Depressed People More Prone to Alzheimer's, Study Says

Scientists say depression may spur brain changes that lead to the disease.


Apr. 7, 2008— -- CHICAGO, April 7 (Reuters) - People with depression aremore likely to later develop Alzheimer's disease, according totwo studies published on Monday, and one team said that chronicstress may damage their brains.

"What we think it suggests is that depression truly is arisk factor for Alzheimer's disease, and not simply a sign thatthe disease is developing," Dr. Robert Wilson, aneuropsychologist at Rush University Medical Center in Chicagowho led one study, said in a telephone interview.

Some researchers have assumed that Alzheimer's causesdepression, so Wilson's team tracked 917 retired Catholicpriests and nuns, 190 of whom developed Alzheimer's disease.Those with more symptoms of depression at the beginning of thestudy were more likely to develop Alzheimer's disease.

But Wilson's group did not find a sudden onset or worseningof depression in the few years before symptoms of the braindisease took hold.

"Our thinking is that depression somehow causes damage topart of the brain called the limbic system, and this is thepart of the brain that Alzheimer's disease preferentiallyattacks," Wilson said.

The limbic system includes the hippocampus and amygdala,which play key roles in emotions and memory.

The subjects in the study, which appeared in the Archivesof General Psychiatry, were asked about depressive symptoms andnot about specific episodes.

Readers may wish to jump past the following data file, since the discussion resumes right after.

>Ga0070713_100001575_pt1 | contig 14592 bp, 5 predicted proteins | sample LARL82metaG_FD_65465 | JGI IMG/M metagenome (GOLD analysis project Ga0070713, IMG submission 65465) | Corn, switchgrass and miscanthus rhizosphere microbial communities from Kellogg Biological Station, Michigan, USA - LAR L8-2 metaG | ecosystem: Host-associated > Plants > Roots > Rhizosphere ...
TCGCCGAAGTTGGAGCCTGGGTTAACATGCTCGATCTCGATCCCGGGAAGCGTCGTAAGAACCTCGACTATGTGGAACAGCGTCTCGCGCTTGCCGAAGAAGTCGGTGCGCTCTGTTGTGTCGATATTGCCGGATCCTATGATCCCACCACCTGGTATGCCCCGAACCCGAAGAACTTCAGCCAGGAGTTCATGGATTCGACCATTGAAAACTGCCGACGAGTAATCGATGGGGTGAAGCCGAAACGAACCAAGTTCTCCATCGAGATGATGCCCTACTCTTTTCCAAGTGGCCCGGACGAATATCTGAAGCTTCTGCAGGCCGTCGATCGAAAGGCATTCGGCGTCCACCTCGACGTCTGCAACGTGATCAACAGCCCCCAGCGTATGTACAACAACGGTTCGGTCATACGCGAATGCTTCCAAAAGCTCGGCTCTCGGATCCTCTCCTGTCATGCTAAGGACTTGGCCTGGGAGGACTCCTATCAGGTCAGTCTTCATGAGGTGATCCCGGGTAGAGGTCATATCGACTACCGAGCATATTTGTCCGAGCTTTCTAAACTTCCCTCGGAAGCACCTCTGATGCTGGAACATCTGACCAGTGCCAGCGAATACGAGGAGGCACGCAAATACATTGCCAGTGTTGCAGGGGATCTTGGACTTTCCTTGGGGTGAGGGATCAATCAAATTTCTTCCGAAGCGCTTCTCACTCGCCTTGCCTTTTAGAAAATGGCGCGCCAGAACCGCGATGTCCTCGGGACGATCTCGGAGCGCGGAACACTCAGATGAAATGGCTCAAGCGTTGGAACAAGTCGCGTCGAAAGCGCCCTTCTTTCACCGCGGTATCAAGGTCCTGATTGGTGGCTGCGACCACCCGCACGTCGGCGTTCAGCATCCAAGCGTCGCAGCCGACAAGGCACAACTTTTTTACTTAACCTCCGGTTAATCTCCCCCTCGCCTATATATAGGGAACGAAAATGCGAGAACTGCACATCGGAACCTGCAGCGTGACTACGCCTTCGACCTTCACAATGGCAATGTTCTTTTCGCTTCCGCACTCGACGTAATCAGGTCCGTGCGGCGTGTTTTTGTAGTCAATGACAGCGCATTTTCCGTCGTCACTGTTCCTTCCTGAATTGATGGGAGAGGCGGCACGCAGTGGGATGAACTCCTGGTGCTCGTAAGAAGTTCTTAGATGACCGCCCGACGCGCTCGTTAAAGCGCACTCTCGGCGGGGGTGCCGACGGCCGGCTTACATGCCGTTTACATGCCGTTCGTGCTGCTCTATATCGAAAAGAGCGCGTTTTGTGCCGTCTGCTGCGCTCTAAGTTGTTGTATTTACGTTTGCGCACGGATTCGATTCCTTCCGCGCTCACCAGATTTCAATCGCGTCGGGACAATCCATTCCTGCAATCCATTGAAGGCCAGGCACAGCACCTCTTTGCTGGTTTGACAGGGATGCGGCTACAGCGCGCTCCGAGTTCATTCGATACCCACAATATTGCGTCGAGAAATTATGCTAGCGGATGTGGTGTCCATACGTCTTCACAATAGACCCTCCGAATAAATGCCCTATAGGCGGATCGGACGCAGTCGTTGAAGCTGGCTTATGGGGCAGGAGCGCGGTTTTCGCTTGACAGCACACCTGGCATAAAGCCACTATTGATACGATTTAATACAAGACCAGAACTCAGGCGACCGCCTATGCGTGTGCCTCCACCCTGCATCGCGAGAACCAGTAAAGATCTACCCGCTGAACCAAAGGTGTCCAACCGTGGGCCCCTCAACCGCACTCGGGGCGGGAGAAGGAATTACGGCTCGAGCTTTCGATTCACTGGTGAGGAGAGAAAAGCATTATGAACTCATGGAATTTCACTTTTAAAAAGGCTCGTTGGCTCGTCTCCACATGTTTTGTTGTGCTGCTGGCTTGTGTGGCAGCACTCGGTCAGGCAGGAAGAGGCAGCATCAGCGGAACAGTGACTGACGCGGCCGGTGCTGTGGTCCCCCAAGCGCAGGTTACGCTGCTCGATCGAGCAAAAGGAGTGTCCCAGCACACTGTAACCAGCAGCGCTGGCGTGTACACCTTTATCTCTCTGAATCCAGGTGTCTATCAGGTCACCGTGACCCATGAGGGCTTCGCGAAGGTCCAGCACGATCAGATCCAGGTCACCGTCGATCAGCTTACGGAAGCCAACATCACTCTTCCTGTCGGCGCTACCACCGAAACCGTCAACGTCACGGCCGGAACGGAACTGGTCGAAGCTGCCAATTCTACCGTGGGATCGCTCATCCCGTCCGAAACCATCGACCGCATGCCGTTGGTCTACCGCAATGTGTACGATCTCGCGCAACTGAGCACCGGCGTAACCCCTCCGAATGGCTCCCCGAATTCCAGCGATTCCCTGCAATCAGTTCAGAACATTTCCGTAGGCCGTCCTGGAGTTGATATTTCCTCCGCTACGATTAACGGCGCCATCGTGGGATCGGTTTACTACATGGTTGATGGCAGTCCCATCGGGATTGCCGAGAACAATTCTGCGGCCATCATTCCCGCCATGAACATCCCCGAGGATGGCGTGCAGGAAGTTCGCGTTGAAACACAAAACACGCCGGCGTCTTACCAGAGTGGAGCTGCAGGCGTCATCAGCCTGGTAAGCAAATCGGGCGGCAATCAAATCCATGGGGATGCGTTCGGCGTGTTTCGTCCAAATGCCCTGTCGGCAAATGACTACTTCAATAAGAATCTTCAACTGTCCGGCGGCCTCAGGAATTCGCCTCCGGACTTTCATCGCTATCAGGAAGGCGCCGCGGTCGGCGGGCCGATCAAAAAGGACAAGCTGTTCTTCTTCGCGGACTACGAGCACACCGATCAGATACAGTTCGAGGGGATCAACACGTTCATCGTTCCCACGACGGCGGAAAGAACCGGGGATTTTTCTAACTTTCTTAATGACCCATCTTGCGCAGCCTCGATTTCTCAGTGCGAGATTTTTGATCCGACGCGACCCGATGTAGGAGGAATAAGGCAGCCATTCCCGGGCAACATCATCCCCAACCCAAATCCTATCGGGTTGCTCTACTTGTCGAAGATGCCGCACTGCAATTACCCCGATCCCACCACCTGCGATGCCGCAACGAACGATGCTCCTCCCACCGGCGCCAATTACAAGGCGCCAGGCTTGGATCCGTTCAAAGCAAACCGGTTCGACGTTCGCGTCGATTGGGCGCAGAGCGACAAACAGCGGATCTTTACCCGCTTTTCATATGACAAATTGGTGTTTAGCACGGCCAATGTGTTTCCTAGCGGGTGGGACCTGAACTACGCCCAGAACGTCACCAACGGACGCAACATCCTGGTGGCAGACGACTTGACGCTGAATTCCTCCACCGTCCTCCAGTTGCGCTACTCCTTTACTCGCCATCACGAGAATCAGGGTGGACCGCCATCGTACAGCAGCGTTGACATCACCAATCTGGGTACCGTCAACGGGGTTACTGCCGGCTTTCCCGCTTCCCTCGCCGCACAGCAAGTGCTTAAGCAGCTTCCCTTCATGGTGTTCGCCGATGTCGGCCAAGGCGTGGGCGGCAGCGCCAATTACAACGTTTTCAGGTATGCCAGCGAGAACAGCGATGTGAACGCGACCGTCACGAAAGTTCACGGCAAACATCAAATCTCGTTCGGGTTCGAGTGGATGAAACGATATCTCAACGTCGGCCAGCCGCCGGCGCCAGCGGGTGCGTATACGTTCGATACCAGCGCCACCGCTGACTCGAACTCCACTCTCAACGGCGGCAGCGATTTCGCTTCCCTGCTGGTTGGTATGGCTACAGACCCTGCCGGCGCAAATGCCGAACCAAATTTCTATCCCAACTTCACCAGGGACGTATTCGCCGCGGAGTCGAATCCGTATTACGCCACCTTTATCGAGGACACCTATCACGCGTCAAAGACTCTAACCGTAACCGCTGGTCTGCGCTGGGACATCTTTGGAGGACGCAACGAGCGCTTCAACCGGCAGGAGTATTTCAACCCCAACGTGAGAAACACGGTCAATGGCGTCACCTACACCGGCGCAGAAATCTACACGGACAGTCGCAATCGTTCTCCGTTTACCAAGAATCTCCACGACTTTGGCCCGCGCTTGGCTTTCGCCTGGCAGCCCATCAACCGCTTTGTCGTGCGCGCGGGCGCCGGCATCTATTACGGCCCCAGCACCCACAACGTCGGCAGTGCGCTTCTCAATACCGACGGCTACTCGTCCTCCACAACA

"In terms of depressive symptoms, those are fairlyconsistent from year to year as people have a chronic tendencyto be depressed or not be depressed -- it's not just somethingthat randomly varied from year to year," Wilson said.

Wilson cited one theory that chronic stress from depressionreleases excessive amounts of the brain hormone cortisol thatultimately damages the filigreed connections between braincells called dendrites.

Depression has not been shown to have a direct relationshipto the brain plaques and tangles often found during autopsieson Alzheimer's victims, Wilson said.

"Some people die with lots of plaques and tangles but theydon't have dementia. Some people die with few plaques andtangles and they do have dementia. This has long been knownthat plaques and tangles aren't the whole story. They're otherthings going on that are causing loss of cognition and memory... we think depression is involved in one of those pathways,"he said.

Everyone reaching their 70s and 80s likely has somephysical manifestations of Alzheimer's in their aging brains,Wilson said, but not all develop the mind-robbing symptoms.

"We think that some people are more vulnerable or it takesless of a dose because of other changes that are taking placein the brain," such as damage inflicted by depression, hesaid.

A related theory that depression shrinks the hippocampusand amygdala and paves the way for Alzheimer's was notsupported by a Dutch study published on Monday in Neurology, ajournal of the American Academy of Neurology.

Magnetic resonance images were taken of the subjects'brains at the beginning of the study, and depression was notassociated with brain shrinkage.

But among the 134 of 503 people in the study who reportedseeking help for depression, the risk of Alzheimer's was 2.5times higher than among those who were not depressed.

"We don't know yet whether depression contributes to thedevelopment of Alzheimer's disease or whether another unknownfactor causes both depression and dementia," said MoniqueBreteler of Erasmus University in Rotterdam.

(Editing by Maggie Fox and Philip Barbara)